‘The TTIP is at a less developed stage – formal negotiations began only last year, though it has long been a corporate priority – but government pronouncements and EU and US corporate wish lists setting out their goals for the negotiations show that the TTIP will bear a strong family resemblance to what we know of the TPPA.
‘There would be little point to the treaty if it too were not WTO-plus. On the basis of the leaked texts and what we already know about the devastating impact of the WTO and the regional and bilateral agreements, the trade union movement should commit to defeating these two treaties as an urgent priority.’
The report says: ‘Most of the approximately 300 regional and bilateral free trade agreements (FTAs) are essentially investment treaties.
‘The thousands of bilateral investment treaties (BITs) deal exclusively with investment issues. Over 90% of these treaties provide investor-to-state dispute settlement (ISDS) provisions which allow corporations to directly sue adhering governments for damages in closed tribunals for which there is no appeals process.
‘Long familiar in North America thanks to a number of well-publicised NAFTA cases, investment treaties have only recently become a contentious issue in Europe in connection with the proposed inclusion of ISDS in the TTIP.
‘But the EU and its members have signed over 1,400 bilateral investment treaties, including nine between member states and the US. A number of these BITs are between EU member states, and EU investors have made generous use of the ISDS mechanism.
‘Another multi-lateral treaty, the Energy Charter Treaty (ECT) signed by 51 member countries and the European Union, which came into force in 1998, contains binding ISDS provisions that are increasingly being made use of.
‘Australia, Iceland, Norway, and Russia have signed but not ratified the ECT; the US and Canada are not signatories.’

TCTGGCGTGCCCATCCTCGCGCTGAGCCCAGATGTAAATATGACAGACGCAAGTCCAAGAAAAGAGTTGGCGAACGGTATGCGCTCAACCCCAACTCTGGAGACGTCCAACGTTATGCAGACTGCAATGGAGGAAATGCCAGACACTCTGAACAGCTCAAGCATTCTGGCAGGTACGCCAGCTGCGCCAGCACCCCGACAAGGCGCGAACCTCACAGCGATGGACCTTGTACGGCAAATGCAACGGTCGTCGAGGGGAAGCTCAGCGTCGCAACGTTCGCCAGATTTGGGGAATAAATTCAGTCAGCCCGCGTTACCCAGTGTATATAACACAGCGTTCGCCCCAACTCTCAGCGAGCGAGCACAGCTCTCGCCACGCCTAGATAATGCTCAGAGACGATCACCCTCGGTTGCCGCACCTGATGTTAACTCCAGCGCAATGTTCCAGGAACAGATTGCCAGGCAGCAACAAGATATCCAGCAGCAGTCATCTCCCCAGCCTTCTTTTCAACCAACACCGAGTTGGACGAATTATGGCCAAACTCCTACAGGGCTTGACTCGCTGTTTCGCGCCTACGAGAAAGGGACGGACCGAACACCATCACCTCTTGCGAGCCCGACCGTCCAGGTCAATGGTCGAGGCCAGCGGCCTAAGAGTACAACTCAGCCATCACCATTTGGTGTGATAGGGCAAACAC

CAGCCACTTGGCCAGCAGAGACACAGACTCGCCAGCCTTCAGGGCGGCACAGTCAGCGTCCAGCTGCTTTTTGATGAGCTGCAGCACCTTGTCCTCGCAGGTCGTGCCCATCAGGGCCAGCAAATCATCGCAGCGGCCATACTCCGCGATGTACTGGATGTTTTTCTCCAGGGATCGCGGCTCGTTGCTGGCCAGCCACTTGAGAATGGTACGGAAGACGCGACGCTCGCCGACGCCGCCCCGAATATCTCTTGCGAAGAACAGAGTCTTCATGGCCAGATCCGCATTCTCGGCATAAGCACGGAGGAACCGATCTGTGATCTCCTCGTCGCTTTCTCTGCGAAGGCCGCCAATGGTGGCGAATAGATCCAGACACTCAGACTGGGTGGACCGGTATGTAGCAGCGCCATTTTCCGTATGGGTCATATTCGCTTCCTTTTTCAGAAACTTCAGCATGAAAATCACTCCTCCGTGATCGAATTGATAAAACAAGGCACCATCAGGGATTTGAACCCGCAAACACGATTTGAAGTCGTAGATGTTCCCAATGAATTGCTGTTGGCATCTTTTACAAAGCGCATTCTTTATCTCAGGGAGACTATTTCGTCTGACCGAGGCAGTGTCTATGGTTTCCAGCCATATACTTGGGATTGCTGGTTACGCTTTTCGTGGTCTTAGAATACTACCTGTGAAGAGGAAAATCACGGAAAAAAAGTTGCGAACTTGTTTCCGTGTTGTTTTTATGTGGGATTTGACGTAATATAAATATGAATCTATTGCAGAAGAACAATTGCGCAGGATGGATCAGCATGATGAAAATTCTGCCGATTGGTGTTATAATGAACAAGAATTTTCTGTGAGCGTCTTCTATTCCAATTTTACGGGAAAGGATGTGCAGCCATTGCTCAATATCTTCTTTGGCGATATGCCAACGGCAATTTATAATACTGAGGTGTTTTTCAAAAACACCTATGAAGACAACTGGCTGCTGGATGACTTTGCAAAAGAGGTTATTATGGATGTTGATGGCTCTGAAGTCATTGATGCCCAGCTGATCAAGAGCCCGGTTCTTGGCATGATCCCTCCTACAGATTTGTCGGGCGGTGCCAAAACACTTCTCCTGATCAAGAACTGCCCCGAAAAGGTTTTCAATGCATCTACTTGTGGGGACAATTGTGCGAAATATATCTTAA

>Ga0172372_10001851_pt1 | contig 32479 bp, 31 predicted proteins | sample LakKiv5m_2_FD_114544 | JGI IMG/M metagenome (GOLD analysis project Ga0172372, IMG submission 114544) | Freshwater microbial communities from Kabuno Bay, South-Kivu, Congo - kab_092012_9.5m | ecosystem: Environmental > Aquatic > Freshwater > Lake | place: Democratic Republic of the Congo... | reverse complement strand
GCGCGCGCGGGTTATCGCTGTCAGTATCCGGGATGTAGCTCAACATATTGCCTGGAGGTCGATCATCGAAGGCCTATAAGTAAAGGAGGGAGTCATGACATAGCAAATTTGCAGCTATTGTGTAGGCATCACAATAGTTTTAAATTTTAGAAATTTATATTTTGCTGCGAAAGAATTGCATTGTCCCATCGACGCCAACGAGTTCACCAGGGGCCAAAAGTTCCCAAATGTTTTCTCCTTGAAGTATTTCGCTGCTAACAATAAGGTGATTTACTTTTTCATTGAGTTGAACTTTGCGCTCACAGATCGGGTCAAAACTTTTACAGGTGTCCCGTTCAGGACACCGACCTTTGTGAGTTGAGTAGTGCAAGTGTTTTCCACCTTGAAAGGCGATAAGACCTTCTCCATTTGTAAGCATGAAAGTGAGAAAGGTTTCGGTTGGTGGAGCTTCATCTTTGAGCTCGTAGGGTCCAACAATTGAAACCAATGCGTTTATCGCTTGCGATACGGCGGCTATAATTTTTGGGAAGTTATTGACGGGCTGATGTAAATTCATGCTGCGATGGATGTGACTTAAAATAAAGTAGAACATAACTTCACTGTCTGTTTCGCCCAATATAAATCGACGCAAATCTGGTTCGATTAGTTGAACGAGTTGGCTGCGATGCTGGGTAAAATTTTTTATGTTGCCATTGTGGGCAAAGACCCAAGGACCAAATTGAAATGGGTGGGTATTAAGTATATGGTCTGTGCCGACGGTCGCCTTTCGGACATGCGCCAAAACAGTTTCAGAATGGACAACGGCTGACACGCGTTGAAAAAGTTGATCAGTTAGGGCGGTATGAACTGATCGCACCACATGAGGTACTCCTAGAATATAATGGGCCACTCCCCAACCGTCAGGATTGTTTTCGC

The report goes on to warn: ‘Layer by layer, a powerful machine has been constructed to weaken the capacity of governments to regulate in the public interest.
‘Many of the WTO treaties, like the TRIPS agreement on intellectual property, were built by first negotiating a series of wide-ranging bilaterals to neutralise opposition at the multilateral WTO.
‘FTAs and BITs were in turn layered onto these treaties, which provide a floor. These have then become more expansive, more expensive and the corporations have become more litigious.
‘The TPPA and TTIP would in turn set the new gold standard for corporate power. New adherents to the TPPA would have to join on a take-it-or-leave-it basis.’
It concludes: ‘The web of treaty obligations incorporated in the global investment regime already grants such enormous powers to transnational corporations that attempts to restrict the reach of new agreements with limiting clauses face substantial obstacles.’
It further warns: ‘No investment treaty sets out mechanisms by which the responsibilities of corporations to society can be effectively enforced.’
The report says: ‘Rather than seeking exemptions or improved language, the goal should be to stop these treaties by making them a major national political issue, highlighting their domestic impact.’
What is required is action by the trade unions not just protests, however large or vocal. The capitalist crisis is driving forward the whole privatisation drive and attacks on workers’ living standards, rights and public services.
There must be general strikes to bring down capitalist governments and go forward to workers governments and socialism.
This means building the revolutionary leadership of the Fourth International in all countries to complete the world socialist revolution.